Rivlin: Settlements Guarantee our Existence
Knesset Speaker Reuven Rivlin spoke Wednesday in honor of Zionist leader Zev Jabotinsky. Rivlin took the opportunity to reject statements made by President Shimon Peres several days earlier during a memorial for Binyamin Zev (Theodore) Herzl.
Peres had warned that Israeli communities in Judea and Samaria (Shomron) pose a demographic threat to Israel’s future as a Jewish state.
“I admire and respect President Peres, as a noted Zionist and a beloved public representative,” Rivlin said. “But the students of Jabotinsky, myself included, do not see settlements as a threat to our existence.”
“The communities in Judea and Samaria do not threaten our existence, they guarantee our existence,” he said.
Regardless, Judea and Samaria communities should not be judged solely by their strategic usefulness, Rivlin argued. “The settlements are not more or less justified based on their strategic location,” he said. “Rather, based on our right to our land.”
“Unfortunately,” he added, “today there are many who think we do not need to emphasize this right… Even those who think we must give up parts of the land must not hint at disregard for our right.”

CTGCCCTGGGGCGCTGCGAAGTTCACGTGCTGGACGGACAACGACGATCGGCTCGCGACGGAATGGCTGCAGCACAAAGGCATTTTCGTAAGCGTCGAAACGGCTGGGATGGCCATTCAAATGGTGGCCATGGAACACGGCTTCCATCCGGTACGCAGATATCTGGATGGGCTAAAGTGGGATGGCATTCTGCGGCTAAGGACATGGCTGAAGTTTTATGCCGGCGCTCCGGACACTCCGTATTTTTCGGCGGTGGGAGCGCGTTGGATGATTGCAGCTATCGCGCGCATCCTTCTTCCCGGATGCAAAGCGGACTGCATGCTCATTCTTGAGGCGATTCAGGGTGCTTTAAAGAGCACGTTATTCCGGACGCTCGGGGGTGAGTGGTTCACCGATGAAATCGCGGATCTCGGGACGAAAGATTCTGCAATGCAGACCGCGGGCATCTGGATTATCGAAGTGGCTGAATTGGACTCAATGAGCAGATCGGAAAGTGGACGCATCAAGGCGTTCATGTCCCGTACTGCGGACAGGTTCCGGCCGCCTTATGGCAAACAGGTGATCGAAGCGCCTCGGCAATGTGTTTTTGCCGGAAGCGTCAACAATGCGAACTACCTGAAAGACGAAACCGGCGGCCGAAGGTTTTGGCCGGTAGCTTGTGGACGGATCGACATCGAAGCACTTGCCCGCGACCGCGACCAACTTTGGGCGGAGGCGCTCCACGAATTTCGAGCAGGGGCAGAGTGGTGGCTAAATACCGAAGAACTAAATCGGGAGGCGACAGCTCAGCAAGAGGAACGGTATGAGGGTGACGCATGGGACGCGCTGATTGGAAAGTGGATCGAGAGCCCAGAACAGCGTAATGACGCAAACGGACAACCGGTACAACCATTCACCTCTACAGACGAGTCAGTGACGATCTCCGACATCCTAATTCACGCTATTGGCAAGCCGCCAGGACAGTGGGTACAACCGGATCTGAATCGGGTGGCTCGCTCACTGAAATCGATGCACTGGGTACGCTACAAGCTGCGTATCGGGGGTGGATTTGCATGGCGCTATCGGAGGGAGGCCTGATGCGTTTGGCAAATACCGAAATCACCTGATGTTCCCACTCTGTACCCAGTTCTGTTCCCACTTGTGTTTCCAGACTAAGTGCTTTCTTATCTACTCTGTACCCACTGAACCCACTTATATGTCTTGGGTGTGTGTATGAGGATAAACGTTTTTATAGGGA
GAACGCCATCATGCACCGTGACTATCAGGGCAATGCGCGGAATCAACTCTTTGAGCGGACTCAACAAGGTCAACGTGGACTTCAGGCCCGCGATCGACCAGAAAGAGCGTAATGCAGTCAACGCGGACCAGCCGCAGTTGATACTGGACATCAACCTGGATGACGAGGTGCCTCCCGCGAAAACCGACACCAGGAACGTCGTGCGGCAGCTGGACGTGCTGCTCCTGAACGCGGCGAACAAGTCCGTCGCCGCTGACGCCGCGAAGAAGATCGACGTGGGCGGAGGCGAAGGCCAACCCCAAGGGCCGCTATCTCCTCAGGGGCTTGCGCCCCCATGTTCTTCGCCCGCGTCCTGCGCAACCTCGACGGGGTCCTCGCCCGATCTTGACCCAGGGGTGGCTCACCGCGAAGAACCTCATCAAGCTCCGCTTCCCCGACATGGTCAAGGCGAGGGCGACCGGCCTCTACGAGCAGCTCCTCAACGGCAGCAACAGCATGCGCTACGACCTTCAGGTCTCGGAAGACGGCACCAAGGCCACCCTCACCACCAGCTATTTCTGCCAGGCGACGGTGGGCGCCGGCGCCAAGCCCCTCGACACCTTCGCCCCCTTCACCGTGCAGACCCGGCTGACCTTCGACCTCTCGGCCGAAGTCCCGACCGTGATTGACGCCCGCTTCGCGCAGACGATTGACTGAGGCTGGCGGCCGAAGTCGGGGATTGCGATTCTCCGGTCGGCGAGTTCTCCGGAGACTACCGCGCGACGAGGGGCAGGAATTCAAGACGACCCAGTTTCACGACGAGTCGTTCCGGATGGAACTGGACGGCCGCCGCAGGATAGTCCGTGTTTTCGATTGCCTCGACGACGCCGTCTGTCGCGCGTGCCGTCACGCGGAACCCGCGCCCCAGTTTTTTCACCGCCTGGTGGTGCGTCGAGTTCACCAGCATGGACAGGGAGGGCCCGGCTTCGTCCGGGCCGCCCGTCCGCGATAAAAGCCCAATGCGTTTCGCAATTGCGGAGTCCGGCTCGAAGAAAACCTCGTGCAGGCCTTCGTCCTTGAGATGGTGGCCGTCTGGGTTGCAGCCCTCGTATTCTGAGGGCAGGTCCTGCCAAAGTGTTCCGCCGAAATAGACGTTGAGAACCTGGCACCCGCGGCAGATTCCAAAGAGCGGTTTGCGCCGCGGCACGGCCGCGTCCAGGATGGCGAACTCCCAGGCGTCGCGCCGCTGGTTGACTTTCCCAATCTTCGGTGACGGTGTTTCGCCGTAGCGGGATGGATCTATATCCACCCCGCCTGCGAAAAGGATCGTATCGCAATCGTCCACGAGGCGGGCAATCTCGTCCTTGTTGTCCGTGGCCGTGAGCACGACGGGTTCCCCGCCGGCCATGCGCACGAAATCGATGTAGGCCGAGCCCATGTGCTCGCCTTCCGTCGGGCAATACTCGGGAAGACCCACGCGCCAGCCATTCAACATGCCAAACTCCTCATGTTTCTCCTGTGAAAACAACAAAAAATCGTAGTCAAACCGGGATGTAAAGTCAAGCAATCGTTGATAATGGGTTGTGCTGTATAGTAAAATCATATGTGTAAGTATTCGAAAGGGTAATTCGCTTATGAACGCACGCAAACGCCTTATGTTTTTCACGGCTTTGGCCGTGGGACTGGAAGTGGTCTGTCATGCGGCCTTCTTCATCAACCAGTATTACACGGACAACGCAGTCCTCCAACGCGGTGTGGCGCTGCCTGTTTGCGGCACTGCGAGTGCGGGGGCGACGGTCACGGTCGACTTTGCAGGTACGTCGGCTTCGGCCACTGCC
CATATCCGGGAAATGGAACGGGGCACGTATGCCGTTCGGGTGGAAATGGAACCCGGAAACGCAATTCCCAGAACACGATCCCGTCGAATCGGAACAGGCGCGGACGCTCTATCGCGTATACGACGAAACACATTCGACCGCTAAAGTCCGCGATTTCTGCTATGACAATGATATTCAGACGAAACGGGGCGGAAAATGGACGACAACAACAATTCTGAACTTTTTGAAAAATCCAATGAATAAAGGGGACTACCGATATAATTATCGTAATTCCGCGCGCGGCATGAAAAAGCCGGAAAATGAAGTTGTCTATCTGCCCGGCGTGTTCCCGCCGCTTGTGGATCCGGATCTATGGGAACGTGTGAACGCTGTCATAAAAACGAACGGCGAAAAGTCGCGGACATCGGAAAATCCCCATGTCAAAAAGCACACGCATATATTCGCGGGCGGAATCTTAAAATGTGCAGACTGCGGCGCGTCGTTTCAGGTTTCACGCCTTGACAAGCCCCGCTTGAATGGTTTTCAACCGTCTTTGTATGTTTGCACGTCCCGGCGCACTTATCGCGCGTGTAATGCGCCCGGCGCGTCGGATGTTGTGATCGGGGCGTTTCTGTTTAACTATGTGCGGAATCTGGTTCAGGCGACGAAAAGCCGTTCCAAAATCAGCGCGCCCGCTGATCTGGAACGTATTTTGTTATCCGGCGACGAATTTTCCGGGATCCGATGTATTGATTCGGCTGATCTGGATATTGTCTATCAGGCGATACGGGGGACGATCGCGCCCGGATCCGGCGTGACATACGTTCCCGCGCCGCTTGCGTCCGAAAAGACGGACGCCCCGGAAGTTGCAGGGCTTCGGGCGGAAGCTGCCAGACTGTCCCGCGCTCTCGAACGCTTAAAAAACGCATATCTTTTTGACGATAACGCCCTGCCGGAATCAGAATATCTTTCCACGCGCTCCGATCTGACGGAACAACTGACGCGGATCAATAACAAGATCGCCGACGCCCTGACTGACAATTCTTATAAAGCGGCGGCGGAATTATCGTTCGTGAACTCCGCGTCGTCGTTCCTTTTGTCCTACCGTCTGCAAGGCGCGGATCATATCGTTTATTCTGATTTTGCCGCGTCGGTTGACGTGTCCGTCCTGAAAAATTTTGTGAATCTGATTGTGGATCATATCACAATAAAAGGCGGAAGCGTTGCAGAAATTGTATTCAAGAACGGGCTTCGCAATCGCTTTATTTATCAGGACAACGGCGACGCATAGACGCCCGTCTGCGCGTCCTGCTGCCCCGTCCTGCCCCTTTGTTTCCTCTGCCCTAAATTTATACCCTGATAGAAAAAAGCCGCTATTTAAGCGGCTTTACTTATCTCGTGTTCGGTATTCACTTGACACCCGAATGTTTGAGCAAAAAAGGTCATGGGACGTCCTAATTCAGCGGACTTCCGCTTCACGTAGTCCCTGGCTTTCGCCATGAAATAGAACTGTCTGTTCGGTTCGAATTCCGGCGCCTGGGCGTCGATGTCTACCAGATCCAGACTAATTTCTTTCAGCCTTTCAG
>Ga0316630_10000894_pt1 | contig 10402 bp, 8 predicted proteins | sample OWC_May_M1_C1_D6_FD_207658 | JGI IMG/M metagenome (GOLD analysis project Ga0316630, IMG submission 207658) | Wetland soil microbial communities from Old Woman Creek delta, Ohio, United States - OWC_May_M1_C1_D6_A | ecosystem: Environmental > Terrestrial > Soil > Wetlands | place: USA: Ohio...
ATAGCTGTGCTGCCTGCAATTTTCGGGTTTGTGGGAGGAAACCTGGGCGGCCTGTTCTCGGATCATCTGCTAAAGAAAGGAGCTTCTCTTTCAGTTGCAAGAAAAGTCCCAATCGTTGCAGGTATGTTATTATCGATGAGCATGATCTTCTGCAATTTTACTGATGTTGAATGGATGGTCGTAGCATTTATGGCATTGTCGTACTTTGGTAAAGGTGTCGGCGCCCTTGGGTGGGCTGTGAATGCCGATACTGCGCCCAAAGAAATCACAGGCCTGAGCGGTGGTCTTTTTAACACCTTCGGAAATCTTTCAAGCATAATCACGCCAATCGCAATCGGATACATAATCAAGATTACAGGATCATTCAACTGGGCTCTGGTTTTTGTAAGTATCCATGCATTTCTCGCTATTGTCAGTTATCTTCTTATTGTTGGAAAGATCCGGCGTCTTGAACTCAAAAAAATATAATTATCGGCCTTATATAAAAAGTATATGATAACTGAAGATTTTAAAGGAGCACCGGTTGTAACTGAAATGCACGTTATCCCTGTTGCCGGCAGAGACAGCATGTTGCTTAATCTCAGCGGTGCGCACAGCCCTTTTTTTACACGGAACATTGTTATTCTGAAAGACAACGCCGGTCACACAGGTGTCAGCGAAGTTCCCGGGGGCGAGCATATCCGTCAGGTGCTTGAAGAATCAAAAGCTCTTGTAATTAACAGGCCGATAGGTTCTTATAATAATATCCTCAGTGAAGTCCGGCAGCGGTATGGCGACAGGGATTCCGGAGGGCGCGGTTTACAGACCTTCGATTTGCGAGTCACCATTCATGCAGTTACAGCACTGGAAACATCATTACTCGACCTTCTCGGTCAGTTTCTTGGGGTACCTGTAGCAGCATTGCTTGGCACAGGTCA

Rivlin expressed sympathy with Israeli Arabs while not-so-subtly accusing the left of racism. “I feel pain for the Arab public in Israel, which is humiliated over and over by statements that describe it – or its brothers, and it by implication – as a threat,” he said.
“Jabotinsky’s liberal, democratic and nationalist tradition is not part of the ‘demographobic’ school of thought,” he continued. “That school, which spends all day counting heads – whether east of the armistice line or west of it – is dangerous."
“For the one thing, because in the name of demography the two-state solution is presented as necessary. Worse than that, because in the name of demography, Arab citizens of Israel wake up in the morning and discover that they are a threat. They find that when they brought children into the world, they were plotting against the state of Israel, without even realizing it,” he said.
The legacy of Jabotinsky is to take the vision of Jewish democratic state seriously, “and not to let go,” he concluded.